Tomorrow You’ll Be Able to View Vote Estimates in Real Time

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Slate is moving boldly beyond the now-routine practice of releasing early exit poll results. It has teamed up with VoteCastr, a Silicon Valley startup run by data gurus from both the George Bush and Barack Obama campaigns, to provide us with real-time estimates of who’s ahead throughout the day:

VoteCastr will make rolling projections of how many ballots have been cast for each candidate in each of the states we’re tracking: Florida, Iowa, New Hampshire, Nevada, Ohio, Pennsylvania, and Wisconsin. If you visit Slate at 11 a.m. EST on Tuesday, you’ll see projections for how many votes have been cast for Hillary Clinton and Donald Trump in each of those states as of 11 a.m.

….Slate readers will be able to watch live as those vote totals update throughout Election Day. They’ll also be able to sort the data in a number of different ways. We’ll make it possible, for instance, to compare real-time turnout in Trump-leaning counties and Clinton-leaning counties, as well as to gauge turnout in counties grouped by age, income, and race. If our real-time trackers are seeing that turnout in Pennsylvania’s middle class or predominantly black counties has surpassed 2012 levels, you’ll know that. If turnout in Ohio counties that are predominantly white or lower class does the same, you’ll know that, too.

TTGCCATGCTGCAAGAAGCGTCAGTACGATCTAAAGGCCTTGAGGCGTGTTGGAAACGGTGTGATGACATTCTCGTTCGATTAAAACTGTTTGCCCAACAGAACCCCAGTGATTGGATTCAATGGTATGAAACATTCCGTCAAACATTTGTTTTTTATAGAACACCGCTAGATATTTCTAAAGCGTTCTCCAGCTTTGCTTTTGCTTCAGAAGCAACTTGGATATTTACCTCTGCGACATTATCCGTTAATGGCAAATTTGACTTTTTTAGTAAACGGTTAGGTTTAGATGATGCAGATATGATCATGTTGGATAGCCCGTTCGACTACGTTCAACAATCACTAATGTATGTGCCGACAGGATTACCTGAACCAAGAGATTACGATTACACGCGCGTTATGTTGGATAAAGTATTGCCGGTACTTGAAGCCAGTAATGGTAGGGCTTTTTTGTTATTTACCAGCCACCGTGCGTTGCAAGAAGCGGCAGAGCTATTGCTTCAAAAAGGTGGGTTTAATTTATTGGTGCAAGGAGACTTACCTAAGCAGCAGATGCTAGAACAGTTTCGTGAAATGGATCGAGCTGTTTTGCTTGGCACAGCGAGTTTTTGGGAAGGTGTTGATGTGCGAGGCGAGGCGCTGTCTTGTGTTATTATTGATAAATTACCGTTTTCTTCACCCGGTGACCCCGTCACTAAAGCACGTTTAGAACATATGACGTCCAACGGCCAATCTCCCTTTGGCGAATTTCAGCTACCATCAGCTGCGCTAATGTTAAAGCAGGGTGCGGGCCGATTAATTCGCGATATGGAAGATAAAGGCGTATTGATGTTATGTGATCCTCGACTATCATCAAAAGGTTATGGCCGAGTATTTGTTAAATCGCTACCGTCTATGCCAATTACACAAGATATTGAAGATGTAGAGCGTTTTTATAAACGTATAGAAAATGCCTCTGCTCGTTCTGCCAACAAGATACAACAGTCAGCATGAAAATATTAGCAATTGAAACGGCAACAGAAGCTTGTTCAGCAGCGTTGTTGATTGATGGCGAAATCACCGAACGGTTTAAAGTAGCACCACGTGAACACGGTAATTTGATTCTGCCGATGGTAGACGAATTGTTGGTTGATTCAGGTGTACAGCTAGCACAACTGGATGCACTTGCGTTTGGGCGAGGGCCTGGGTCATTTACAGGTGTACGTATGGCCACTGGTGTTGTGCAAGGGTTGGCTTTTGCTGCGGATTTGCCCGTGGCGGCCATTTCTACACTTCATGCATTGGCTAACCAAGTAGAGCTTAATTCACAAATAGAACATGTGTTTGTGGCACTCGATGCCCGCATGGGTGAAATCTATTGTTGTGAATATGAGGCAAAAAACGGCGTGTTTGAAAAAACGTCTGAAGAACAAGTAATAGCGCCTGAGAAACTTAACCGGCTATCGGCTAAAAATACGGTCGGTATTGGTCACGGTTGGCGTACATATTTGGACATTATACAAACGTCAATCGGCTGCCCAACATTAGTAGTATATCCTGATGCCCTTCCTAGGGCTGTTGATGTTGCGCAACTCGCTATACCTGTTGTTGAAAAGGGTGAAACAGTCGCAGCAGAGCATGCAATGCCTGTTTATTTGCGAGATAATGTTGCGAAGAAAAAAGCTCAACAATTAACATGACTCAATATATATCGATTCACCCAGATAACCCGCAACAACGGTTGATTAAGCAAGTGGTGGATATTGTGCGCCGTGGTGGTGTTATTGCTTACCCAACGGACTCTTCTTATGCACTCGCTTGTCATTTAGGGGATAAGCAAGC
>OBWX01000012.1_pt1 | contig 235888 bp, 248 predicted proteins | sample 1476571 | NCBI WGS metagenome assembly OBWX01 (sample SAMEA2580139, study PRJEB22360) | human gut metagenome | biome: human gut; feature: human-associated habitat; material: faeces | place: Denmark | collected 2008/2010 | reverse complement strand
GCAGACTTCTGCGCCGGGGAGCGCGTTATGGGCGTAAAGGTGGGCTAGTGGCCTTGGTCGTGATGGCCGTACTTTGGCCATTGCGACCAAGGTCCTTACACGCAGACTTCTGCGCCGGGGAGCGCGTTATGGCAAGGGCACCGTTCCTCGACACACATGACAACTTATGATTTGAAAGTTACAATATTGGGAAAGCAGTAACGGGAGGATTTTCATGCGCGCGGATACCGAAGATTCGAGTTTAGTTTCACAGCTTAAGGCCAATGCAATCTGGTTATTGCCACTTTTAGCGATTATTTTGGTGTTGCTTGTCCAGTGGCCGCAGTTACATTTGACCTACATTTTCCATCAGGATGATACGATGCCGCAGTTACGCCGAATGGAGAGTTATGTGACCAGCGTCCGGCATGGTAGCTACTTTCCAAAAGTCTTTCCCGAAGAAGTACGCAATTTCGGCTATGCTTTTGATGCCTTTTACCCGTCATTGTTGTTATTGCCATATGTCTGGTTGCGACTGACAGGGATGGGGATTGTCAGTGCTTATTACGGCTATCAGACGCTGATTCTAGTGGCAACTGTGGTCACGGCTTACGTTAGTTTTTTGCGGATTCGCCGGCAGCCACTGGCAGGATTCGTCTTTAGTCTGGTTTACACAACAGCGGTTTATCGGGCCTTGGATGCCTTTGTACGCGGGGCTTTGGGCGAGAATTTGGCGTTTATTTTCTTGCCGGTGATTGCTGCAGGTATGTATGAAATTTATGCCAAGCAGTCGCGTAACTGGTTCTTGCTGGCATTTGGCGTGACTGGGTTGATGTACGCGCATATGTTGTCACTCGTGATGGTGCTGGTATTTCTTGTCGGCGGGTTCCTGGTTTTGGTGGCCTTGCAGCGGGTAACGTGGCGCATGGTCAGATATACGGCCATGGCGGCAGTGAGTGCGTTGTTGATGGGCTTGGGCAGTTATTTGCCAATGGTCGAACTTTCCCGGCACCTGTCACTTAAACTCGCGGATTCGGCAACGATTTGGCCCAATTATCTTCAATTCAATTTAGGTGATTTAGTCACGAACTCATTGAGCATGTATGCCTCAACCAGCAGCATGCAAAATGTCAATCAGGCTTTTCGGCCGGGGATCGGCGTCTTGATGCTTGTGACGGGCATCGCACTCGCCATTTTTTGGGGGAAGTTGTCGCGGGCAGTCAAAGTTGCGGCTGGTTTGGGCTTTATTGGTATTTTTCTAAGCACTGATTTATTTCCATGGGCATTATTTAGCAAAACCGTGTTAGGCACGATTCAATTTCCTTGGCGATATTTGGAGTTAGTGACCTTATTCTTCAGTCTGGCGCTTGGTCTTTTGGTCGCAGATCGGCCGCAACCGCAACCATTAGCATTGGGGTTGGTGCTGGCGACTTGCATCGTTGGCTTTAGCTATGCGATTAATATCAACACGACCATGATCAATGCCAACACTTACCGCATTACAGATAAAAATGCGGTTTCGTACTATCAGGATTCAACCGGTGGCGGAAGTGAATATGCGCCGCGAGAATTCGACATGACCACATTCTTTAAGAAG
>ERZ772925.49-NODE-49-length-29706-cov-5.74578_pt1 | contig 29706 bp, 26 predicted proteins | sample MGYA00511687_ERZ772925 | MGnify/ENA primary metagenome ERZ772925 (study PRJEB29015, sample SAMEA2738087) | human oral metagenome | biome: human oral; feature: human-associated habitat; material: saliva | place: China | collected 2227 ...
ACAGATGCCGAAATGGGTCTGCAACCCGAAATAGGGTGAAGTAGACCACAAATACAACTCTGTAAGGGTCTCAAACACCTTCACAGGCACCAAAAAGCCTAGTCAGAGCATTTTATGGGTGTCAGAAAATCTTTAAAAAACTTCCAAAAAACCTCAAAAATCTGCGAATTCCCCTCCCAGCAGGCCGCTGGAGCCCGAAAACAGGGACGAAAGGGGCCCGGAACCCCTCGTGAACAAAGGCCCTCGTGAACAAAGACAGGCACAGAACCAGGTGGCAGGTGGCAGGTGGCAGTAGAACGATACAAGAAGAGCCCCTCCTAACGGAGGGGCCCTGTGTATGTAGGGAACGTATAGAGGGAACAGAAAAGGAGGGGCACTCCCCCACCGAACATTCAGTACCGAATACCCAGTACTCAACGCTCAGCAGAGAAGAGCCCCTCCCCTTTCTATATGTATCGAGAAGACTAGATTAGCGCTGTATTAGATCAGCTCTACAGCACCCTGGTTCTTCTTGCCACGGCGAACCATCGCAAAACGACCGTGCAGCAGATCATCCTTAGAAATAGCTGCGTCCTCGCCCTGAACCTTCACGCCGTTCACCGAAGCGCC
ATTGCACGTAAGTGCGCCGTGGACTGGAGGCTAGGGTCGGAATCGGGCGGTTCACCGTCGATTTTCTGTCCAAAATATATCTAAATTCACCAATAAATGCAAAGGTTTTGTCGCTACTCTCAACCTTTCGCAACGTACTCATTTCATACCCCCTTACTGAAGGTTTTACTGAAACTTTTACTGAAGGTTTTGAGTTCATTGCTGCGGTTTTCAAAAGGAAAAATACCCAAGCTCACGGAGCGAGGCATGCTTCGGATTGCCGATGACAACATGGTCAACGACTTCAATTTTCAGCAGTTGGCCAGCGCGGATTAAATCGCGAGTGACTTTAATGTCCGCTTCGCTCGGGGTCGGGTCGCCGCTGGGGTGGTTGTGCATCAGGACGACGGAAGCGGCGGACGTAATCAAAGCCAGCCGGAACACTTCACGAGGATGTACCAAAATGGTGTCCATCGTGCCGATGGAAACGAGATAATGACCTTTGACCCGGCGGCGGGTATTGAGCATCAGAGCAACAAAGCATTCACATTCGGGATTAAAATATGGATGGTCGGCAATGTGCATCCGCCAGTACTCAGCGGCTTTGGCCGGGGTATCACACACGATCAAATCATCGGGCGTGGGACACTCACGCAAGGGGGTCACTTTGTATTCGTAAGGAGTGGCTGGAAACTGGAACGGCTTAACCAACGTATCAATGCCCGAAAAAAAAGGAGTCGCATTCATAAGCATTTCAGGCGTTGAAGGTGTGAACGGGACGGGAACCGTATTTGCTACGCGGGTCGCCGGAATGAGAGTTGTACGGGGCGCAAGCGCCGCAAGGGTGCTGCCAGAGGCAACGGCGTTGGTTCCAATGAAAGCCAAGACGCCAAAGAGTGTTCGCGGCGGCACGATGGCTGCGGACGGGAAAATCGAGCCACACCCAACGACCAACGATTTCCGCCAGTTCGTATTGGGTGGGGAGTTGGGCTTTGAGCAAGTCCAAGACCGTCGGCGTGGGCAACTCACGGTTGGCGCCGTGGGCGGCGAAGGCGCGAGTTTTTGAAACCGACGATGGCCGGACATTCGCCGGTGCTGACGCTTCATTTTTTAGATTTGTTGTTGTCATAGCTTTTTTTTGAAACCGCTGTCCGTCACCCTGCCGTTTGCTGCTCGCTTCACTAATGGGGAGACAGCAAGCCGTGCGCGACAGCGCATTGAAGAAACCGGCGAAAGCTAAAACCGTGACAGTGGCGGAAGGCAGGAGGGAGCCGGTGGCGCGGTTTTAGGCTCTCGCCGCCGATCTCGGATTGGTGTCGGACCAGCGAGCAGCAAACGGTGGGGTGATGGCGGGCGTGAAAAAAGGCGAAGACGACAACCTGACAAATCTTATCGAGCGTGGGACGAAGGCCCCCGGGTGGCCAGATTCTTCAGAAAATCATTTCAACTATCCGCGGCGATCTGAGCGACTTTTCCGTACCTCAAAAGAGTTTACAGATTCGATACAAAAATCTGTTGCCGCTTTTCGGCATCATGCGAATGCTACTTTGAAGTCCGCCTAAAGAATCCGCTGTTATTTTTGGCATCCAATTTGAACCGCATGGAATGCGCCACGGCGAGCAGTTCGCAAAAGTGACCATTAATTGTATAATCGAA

Needless to say, this is a horrible abuse of the editorial process that we should all strongly denounce—which I’ll probably get around to doing on Wednesday because I’ll be too busy obsessively checking it throughout the day on Tuesday. I’m willing to bet that all the other denouncers will be checking it too.

In other words, this doesn’t really bother me. Maybe I’ve just gotten too jaded. But honestly, it’s not clear that being aware of these estimates affects voting patterns very much. Are you more likely to vote if your guy is ahead and you’re stoked about it? Or if your guy is behind and you’re scared that someone horrible will win? Beats me. Besides, if more than 0.5 percent of the population is actually aware of what Slate is doing, I’d be surprised.

Anyway, we’ll see. I expect my Twitter feed to be full of folks either panicky or gleeful about the latest VoteCastr results. So I probably couldn’t ignore it even if I wanted to.


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Clara Jeffery, Editor-in-Chief

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